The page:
For decades, the UK government invested in a strategy to influence Russia’s political and business elite – closely integrating them into Britain, and especially its stock market, in the hope that laws, rights and rules would be reflected back home.
The long-awaited “Russia report” all but confirms the end of that quixotic strategy. If anything, it suggests the opposite was true: Russian business practices were exported much more successfully into the UK.
Globalised links between Moscow and “Londongrad” have, the report concludes, provided “ideal mechanisms” for dirty money and “building influence across … the British establishment”. Intelligence, state power and business have meanwhile become “completely intertwined” and near-impossible to untangle.
Russian influence in the UK has become the “new normal”, it concludes.
The document is mostly written in caution and redaction – the language of an intelligence report whittled down by the censors at GCHQ, MI5 and MI6, or the Secret Intelligence Service. It would be a stretch to say it contains an obvious smoking gun. It does not list any of the individuals mentioned in newspaper reports, for example – and it only obliquely mentions references to vulnerabilities around Conservative Party donors.
Possible embarrassment around potential Russian interference into the Brexit referendum is also avoided with the admittedly remarkable admission that the government didn’t actively investigate it.
But if the detail of the report failed to produce a major revelation for seasoned Russia watchers, it helped stand up several long-held assumptions.
For example, there was an admission by the National Crime Agency (NCA) that they simply don’t have the resources to do their jobs and investigate rich individuals.
Officially, the UK government is committed to removing the City of London of illicit money. Ministers and Foreign Office officials have, for example, frequently touted the supposed power of new legal instruments such as Unexplained Wealth Orders. These allow courts to freeze the assets of those who cannot document the legal origins of their funds.
But there has been a massive gap between rhetoric and action. To date, not a single case has been successfully brought against a Russian individual. The Independent understands one case collapsed earlier this year at the preparation stage due to spiralling fees and legal problems, at a cost of millions to the taxpayer.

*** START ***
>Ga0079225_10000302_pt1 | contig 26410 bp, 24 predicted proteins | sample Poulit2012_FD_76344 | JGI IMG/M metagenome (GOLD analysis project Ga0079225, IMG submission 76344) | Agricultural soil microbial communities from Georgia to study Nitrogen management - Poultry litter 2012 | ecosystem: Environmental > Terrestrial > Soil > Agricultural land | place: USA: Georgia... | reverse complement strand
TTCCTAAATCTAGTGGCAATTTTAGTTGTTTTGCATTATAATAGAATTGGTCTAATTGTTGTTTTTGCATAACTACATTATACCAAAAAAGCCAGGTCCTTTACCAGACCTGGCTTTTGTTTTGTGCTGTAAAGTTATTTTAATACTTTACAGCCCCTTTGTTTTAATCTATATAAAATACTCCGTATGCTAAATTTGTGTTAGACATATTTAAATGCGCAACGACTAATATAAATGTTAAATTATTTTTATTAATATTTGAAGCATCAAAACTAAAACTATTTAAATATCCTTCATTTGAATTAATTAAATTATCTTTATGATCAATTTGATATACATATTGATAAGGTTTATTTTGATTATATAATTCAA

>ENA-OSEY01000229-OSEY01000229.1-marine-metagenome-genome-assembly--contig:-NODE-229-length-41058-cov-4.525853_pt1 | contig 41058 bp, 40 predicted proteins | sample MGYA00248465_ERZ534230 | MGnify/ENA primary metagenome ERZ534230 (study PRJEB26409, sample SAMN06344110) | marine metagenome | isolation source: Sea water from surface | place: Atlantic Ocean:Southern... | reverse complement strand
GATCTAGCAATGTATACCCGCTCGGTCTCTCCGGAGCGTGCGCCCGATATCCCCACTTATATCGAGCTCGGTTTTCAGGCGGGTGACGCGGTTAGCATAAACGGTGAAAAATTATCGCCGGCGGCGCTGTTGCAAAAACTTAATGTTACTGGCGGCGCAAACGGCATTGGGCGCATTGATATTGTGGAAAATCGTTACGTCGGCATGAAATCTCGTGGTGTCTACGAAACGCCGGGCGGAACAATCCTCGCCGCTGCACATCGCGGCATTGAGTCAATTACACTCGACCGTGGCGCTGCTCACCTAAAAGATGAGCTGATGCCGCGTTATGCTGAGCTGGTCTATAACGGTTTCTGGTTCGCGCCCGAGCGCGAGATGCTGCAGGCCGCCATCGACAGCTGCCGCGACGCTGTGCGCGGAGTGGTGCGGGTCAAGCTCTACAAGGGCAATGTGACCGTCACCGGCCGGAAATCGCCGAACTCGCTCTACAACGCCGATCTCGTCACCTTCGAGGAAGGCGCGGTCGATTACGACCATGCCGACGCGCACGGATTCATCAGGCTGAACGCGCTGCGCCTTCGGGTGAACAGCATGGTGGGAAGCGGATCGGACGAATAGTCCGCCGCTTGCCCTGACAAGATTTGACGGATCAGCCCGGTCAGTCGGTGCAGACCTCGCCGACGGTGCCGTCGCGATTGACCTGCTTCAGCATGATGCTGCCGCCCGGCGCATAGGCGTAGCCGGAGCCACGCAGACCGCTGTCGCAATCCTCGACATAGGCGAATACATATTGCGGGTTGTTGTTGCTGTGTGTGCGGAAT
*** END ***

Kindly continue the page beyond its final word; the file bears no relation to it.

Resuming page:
The Intelligence Committee assessment concedes such wealth orders are mostly useless when it comes to the Russian elite. “We are, bluntly, concerned about the impact on our budget, because these are wealthy people with access to the best lawyers,” it quotes the NCA as saying.
The report falls short of giving up on the UK’s 30-year-old strategy of engaging with Russia’s elite. Whitehall is still committed to “developing a Russia that chooses to cooperate, rather than challenge or confront,” it says.
But it also appeared to walk back the assertion that doing business in the UK can somehow trigger democratisation in Russia.
Oliver Bullough, author of Moneyland: The Inside Story of the Crooks and Kleptocrats Who Rule the World, says successive governments have willingly fooled themselves and turned a blind eye to corruption because of the money at stake.
“We should have been suspicious of any ideology that makes a virtue out of making a whole load of cash,” he says. “In fact, what we’ve been doing all along is providing kleptoservices to crooks, selling financial expertise that allow people to steal anything that isn’t nailed down. And now we’ve figured out it isn’t a great idea, but it’s also a bit too late.”
The intelligence report appears to concede that the “horse has bolted” on fully controlling the Kremlin’s “Londongrad” influence.
But it does offer suggestions about limiting the more egregious moments.
It proposes, for example, beefing up anti-corruption bodies like the National Crime Agency. It seems to propose a public inquiry and a lessons-learning exercise into alleged influence over Brexit.
It also proposes a new foreign agents register and a reworking of the Official Secrets Act, which it describes as “anachronistic”. (It does admittedly appear remarkable that it is not a crime under British law to be an undeclared international agent.)
Another group of recommendations calls for the better coordination of intelligence agencies – MI5, SIS, GCHQ and military intelligence – around Russia policy. Here, the cautious language of the report shields some quite astonishing allegations: that either the main intelligence services were too narrowly focussed on terrorism to be concerned by the Kremlin, or that they passively awaited orders from politicians that never came.
“It’s mostly fair criticism and the recommendations are simple to implement,” says Philip Ingram, a former intelligence officer. “But the criticism that no one took a lead on the very serious allegations of interference is shocking.”
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